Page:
As serotonin is largely produced in the gut I went searching for studies that looked for a link between digestion and SAD, as without the nutrients required to produce serotonin – including tryptohan which is an amino acid and key in the process – levels will be lower. I didn’t come up with any though, but with the clear link between the gut and brain, it makes sense that there would be.

Lastly I also found interesting relationships between SAD and other conditions. It’s not just weight gain that could be a problem – A Finnish study found there was a significant association between seasonal changes in mood and behaviour and metabolic syndrome, with risk of metabolic syndrome increased by 56% in those with seasonal affective disorder. The researchers noted that the metabolic syndrome is related to changes in the circadian rhythm – and that circadian, sleep-wake and seasonal cycles may each be regarded to reflect an intrinsic metabolic cycle. Sleep onset is a switch for the metabolic and cell repair systems from daytime to night-time settings and if the right signals aren’t there, the circadian clockwork relies more on the metabolic cycles producing time-giving signals needed for adaptation – insulin plays a role in this and helps set the circadian rhythm.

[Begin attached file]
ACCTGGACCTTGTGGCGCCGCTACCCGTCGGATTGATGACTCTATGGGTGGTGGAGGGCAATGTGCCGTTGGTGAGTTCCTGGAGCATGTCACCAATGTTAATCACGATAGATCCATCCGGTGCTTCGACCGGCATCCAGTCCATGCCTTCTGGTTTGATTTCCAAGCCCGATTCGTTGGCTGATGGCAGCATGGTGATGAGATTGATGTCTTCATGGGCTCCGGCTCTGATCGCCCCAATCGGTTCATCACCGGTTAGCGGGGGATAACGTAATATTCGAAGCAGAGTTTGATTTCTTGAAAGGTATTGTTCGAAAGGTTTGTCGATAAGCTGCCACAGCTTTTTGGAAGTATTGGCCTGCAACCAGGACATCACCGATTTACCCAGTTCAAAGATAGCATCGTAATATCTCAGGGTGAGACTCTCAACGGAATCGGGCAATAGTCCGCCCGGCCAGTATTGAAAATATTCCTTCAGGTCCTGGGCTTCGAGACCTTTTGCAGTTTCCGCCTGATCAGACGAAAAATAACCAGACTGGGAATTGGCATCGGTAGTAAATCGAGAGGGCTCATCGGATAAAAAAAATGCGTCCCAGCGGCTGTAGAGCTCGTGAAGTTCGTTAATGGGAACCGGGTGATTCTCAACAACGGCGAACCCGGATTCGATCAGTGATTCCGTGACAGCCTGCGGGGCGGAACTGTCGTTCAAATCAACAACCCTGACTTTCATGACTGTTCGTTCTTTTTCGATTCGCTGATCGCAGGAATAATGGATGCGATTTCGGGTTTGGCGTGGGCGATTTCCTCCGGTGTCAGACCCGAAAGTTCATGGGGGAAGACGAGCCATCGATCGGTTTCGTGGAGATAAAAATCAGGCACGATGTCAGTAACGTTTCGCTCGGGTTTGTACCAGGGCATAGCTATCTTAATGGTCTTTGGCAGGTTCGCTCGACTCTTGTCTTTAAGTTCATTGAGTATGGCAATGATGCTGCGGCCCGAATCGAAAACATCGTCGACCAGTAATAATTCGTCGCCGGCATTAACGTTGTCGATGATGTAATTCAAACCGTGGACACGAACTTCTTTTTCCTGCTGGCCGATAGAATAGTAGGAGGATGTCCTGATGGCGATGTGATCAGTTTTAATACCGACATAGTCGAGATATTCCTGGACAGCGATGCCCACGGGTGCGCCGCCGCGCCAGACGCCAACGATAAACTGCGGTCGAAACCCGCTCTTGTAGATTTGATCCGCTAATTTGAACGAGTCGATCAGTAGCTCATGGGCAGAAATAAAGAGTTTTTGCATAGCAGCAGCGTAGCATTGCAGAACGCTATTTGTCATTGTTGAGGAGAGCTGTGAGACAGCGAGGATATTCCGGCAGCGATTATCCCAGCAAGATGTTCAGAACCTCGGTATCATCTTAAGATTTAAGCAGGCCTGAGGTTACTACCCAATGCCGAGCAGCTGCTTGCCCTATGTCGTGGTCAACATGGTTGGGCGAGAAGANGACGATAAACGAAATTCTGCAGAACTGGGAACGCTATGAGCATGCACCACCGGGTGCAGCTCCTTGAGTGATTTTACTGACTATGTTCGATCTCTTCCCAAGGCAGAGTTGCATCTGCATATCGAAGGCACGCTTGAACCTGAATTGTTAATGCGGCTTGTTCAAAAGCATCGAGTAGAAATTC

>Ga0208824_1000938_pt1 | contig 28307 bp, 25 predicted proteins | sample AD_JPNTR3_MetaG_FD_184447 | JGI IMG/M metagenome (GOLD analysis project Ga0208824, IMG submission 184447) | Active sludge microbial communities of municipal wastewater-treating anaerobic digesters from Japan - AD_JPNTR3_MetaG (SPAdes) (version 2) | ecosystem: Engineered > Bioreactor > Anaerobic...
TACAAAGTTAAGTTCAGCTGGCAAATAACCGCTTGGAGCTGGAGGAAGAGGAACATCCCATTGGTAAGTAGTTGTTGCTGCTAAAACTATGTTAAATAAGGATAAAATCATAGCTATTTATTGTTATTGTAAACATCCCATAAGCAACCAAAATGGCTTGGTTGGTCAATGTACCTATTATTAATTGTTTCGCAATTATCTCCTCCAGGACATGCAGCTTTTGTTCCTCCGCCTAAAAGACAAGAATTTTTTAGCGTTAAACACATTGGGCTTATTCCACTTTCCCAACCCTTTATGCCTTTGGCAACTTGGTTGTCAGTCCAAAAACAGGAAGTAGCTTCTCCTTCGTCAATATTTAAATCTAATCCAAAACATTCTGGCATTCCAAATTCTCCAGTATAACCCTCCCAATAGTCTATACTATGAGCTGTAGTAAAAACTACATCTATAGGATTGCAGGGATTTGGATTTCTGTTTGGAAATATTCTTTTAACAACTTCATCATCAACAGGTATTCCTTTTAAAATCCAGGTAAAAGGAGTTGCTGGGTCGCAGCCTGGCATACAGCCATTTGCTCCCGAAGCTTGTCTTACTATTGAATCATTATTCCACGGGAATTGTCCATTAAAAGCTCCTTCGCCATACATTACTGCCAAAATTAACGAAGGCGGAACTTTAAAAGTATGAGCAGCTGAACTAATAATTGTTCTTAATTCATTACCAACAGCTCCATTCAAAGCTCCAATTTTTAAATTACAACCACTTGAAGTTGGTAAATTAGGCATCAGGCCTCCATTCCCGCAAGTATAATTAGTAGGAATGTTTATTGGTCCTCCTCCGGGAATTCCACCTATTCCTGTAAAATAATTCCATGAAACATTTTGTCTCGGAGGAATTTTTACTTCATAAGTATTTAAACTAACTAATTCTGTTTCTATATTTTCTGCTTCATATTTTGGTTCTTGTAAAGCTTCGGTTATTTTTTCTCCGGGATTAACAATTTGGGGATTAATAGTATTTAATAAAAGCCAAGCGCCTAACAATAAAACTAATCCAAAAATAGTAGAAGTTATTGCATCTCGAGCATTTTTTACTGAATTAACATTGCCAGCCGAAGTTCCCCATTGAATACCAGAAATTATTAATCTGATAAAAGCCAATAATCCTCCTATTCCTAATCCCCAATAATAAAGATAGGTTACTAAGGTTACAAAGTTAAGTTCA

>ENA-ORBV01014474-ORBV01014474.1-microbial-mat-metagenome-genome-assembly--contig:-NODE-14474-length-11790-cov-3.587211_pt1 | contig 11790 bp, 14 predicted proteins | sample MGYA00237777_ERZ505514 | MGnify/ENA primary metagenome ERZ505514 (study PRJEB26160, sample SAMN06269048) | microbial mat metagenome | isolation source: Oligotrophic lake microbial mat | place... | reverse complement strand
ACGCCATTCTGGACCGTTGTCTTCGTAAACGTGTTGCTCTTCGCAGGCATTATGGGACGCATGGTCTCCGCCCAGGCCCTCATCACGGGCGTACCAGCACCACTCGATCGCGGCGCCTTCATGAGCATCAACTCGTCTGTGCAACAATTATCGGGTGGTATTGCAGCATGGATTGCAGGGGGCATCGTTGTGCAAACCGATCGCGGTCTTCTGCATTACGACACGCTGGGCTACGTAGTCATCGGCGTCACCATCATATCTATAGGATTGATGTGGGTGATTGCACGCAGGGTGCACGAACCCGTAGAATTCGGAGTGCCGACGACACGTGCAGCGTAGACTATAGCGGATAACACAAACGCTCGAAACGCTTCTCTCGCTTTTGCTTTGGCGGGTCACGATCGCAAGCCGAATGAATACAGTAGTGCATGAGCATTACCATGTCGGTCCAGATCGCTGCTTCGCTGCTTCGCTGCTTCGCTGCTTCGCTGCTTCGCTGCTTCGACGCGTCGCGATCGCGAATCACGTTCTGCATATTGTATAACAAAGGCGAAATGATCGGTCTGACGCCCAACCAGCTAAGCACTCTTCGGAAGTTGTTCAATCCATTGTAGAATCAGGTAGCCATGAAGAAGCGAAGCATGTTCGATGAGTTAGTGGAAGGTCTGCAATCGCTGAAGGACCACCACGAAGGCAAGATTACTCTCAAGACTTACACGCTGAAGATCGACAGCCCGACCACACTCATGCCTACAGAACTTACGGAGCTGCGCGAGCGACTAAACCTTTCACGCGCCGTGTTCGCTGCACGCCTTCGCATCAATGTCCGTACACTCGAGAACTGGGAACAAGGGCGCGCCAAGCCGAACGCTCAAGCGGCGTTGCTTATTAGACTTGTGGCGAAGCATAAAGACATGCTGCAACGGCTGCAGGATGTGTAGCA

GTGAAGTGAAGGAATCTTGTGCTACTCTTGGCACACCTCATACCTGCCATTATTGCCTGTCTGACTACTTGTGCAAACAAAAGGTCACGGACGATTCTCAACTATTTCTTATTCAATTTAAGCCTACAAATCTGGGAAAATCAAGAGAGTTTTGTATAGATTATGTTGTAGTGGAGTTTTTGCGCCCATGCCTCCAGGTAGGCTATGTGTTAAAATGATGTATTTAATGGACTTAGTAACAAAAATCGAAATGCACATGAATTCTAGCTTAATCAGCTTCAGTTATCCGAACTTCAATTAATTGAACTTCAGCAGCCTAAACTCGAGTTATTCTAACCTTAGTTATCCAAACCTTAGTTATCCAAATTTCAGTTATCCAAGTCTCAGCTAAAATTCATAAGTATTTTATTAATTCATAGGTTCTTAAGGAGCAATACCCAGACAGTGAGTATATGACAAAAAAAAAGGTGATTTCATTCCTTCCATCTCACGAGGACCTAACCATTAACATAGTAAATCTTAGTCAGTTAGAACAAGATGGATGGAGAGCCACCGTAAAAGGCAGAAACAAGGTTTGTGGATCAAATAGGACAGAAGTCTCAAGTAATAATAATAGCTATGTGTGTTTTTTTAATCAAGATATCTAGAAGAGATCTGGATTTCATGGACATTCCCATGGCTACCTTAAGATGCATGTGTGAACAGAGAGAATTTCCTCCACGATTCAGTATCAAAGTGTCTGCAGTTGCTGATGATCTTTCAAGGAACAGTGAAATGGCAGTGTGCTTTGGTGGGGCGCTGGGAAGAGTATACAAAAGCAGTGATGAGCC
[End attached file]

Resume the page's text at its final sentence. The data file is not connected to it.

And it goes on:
So what treatments exist for helping improve melatonin and serotonin levels and hopefully offset the low level depression that many people experience?

Light therapy: helps with regulating melatonin production and can indirectly affect serotonin levels by blocking the mood-lowering affects of acute tryptophan depetion. exposure to intense light in the early morning has been found to be most effective, as this suppresses melatonin. The treatment involves sitting in front of fluroscent lights which are installed behind a diffusion screen, and carrying out normal activities for anywhere from 30 min to 2 hours depending on the intensity of lights. The critical factor is that the light matches that of either early morning or just before sunset. he dosage most often found to be effective is 5,000 lux per day, given as 2,500 lux for two hours or 10,000 lux for 30 minutes. This isn’t just sitting in front of a desk lamp.